Environment: Moving Mountains, Saving Salmon

The clamour of hammer drills bounces and reverberates off the sheer rock walls of North Vancouver’s Seymour River Canyon and into the thick rainforest canopy. Down below, workers scurry like ants in high-vis work vests as they haul bright yellow air hoses and air drills beneath an immense rock scar where a 200-foot buttress once leaned out over the river.

 

words & photography :: Kieran Brownie

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That buttress, over 50,000 cubic metres of rock, came crashing down on December seventh, 2014 and filled the Seymour Canyon with debris, effectively blocking passage for anything except the persistent flow of water. This is not ideal for the salmon downstream from the slide, or the Seymour Fish Hatchery.

Built in 1977, the hatchery was erected to counteract the deficit observed in the salmon population following construction of the Seymour Falls Dam. A decade later, after initial funding began to dissolve, the Seymour Salmonid Society (SSS) was established by a dedicated group of volunteers wanting to take over operations of the hatchery.

As informal stewards of the waterway, Brian Smith, manager of the SSS, and his team were left to the task of getting the ball rolling and undoing a massive geological event. Over 80,000 fish (Steelhead and Coho) have 100 per cent of their spawning habitat above the rockslide.

“We were looking at losing the entire Steelhead population by 2019 and only remnants of Coho would remain.”

“If nothing is done, a lot of them will die as a pre-spawn mortality,” explains Brian. “They will leave the system entirely, looking for a new location to spawn, or they’ll try to spawn below the slide where the habitat can’t support it. We were looking at losing the entire Steelhead population by 2019 and only remnants of Coho would remain.”

When he first arrived on site and saw the effects of the slide, Smith remembers feeling his heart sink. “This was more than a problem, at the moment all I could think was; something has to be done. But what? And how?”

The first step was organizing a round table involving all concerned parties; stakeholders in the health of the salmon run. This collective was comprised of members of the District of North Vancouver, the City of North Vancouver, Metro Vancouver, Department of Fisheries and Oceans, and the BC Provincial Government, as well as two First Nations Bands – the Skwxwu7mesh (Squamish) and the Tsleil-Waututh (SLAY-wah-tooth) – whose territory the Seymour River passes through.

 

 

“We all came together and formed a partnership,” Smith says, “with our one goal being to reintroduce migration passage through the Seymour Canyon for adults and juvenile salmon alike.”

Northwest Hydraulic Consultants Ltd. was brought in to advise on possible next steps. They brought nine options to the round table and by the end of the discussion the members had agreed on using a low-velocity rockbreaking product to reduce the size of the debris, allowing the natural flow of the river to disperse and reshape the waterway. Those worker ants in the box canyon are operating 45-pound pneumatic hammer drills that average about 2,200 blows per minute at 90 PSI (that’s the equivalent to drilling a hole the height and width of a stop sign post in about an hour).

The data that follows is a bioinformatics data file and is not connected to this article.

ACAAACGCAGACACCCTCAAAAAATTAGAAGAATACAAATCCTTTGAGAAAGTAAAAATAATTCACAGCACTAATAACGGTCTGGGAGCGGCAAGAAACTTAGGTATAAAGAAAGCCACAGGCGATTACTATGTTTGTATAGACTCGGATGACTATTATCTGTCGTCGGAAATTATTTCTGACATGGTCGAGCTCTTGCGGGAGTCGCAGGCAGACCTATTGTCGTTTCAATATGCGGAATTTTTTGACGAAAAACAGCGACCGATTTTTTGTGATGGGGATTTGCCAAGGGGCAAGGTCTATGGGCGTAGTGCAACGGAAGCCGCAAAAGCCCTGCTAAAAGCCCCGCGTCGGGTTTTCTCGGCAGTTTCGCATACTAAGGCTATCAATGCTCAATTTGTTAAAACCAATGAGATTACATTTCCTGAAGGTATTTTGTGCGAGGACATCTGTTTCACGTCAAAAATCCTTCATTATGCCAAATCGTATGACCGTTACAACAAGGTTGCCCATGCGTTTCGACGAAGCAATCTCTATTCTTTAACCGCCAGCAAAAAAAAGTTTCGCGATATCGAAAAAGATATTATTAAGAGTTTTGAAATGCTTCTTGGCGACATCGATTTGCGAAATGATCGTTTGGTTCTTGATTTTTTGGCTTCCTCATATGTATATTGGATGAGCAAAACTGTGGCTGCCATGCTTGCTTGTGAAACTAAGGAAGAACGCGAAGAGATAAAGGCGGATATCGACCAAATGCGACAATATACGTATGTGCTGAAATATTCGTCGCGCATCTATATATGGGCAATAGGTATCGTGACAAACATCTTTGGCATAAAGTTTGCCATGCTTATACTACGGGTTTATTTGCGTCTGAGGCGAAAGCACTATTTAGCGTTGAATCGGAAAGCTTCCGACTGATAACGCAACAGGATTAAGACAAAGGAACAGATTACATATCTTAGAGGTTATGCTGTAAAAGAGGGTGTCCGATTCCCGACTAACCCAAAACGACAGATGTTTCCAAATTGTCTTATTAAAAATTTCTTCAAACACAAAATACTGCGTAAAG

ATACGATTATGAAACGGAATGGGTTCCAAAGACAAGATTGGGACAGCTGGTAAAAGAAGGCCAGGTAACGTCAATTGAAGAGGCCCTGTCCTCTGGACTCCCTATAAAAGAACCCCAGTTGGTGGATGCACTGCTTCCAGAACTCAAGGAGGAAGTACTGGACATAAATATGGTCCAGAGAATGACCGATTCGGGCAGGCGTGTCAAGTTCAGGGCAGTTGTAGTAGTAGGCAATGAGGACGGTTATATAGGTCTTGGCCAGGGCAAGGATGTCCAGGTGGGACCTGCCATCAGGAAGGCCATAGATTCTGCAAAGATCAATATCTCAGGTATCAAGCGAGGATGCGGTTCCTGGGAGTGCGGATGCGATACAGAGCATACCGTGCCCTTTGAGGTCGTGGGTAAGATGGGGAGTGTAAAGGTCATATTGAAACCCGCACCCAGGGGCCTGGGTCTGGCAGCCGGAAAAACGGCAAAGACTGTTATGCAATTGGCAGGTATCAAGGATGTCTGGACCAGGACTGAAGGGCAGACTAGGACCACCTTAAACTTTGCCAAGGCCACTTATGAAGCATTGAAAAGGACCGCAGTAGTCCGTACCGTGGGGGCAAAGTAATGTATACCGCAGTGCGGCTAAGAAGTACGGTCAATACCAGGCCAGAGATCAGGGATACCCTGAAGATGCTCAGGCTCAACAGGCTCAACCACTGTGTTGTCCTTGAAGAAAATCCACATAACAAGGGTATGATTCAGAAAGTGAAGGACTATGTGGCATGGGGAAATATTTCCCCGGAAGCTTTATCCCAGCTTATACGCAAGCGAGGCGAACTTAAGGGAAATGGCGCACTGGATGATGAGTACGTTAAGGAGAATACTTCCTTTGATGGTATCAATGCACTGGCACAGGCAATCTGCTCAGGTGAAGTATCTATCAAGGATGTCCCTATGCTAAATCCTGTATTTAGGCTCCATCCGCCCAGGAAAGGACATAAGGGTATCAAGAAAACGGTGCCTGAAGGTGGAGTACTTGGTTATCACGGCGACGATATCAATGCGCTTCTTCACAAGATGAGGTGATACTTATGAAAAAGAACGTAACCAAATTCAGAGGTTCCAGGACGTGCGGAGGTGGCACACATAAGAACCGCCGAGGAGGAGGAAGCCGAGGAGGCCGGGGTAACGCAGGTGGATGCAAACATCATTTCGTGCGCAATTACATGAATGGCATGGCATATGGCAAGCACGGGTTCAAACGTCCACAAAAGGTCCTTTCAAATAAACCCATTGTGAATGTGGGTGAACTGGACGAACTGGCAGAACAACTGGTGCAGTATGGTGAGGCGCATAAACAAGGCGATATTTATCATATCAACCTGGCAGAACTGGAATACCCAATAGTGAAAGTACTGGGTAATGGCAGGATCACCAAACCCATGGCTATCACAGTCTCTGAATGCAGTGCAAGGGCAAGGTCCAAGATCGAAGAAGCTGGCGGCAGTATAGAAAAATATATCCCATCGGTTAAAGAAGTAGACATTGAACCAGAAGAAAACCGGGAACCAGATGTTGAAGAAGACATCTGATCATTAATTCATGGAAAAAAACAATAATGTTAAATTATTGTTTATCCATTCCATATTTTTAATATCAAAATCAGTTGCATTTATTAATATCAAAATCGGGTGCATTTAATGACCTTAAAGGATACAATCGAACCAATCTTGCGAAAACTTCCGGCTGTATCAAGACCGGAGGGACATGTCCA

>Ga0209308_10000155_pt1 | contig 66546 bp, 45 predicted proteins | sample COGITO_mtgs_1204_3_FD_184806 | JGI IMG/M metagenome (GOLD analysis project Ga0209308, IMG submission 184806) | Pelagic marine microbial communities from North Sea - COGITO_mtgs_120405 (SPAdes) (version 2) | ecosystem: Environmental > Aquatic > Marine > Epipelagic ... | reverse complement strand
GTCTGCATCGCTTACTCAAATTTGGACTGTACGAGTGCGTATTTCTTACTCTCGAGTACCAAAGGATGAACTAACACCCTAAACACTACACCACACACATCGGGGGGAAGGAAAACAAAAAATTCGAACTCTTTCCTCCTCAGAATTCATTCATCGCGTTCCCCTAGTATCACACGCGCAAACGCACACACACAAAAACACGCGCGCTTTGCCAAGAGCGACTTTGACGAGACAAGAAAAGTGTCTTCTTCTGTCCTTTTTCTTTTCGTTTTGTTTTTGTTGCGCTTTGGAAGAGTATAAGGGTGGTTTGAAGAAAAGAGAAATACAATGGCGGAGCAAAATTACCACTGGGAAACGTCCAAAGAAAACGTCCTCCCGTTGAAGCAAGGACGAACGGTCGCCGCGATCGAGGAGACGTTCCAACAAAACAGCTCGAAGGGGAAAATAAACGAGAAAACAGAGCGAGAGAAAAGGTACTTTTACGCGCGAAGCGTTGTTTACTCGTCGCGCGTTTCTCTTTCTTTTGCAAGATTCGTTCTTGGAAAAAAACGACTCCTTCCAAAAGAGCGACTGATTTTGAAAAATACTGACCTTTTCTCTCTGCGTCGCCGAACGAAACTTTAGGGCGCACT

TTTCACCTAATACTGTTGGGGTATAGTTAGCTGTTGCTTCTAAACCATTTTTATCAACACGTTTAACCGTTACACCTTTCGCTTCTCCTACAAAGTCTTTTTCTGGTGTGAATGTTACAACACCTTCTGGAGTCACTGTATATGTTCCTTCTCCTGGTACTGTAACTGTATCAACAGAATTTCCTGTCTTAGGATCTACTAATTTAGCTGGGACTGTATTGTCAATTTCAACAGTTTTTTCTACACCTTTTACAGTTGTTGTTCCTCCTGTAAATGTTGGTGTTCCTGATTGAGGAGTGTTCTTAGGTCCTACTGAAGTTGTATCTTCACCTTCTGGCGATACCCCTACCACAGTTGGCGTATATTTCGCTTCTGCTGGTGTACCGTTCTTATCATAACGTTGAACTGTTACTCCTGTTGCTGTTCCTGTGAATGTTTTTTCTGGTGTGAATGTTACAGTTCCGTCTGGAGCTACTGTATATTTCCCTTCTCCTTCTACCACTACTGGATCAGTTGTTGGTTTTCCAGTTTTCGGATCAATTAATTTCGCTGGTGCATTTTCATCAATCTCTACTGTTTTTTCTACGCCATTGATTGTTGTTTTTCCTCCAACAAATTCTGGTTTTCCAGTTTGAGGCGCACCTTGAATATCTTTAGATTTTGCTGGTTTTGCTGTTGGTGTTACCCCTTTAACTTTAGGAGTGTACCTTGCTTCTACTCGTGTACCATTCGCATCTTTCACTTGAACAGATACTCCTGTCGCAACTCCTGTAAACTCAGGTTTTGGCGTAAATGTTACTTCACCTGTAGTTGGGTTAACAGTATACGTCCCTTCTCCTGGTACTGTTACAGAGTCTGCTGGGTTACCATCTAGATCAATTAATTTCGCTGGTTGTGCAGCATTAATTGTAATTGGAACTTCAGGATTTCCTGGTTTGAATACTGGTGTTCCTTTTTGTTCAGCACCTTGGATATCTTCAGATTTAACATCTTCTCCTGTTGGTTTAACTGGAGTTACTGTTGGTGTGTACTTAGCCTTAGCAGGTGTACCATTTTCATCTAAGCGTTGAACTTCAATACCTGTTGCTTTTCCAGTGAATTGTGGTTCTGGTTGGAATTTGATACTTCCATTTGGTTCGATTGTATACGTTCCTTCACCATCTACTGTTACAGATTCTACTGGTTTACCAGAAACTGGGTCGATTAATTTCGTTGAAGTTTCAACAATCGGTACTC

“A continuous circuit of yellow blasting wire leads out of the canyon to a safe zone and the high-vis ants scurry over the boulders, evacuating the canyon while salmon jump in the waters below the slide, excited and impatient to continue upstream.”

Transporting equipment like that over flat ground is a laborious task in itself. To get them down a cliff and over the debris to the toe of the slide requires a web of ropes, pulleys and expertise to ensure safety. To properly clear the debris will require $1.2 million over five years and the not-for-profit SSS (with it’s humble staff of three full time employees and one seasonal aid) are expected to raise the money, on top of the regular duties of maintaining the hatchery. For the past two years, Brian Smith’s life has been bound in the shackles of bureaucracy and fundraising. It seems the fate of the Seymour salmon is now hinged on the countless emails and funding proposals of one man.

But in the canyon, progress. A Global Rock Works Inc. team has lowered, loaded, packed, and wired together charges and sand in preparation for a blast. A continuous circuit of yellow blasting wire leads out of the canyon to a safe zone and the high-vis ants scurry over the boulders, evacuating the canyon while salmon jump in the waters below the slide, excited and impatient to continue upstream.

A few moments later, an air horn sounds 12 times in short succession, a two-minute warning. Then, with a pop, gasses ignite and seek weaknesses in the rock. Smoke rises from the canyon and three truck-sized boulders crumble into piles of rubble. But behind them, a few dozen more sit unmoved and indifferent. The salmon will have to be patient with us.

For more info or to donate go to seymoursalmon.com

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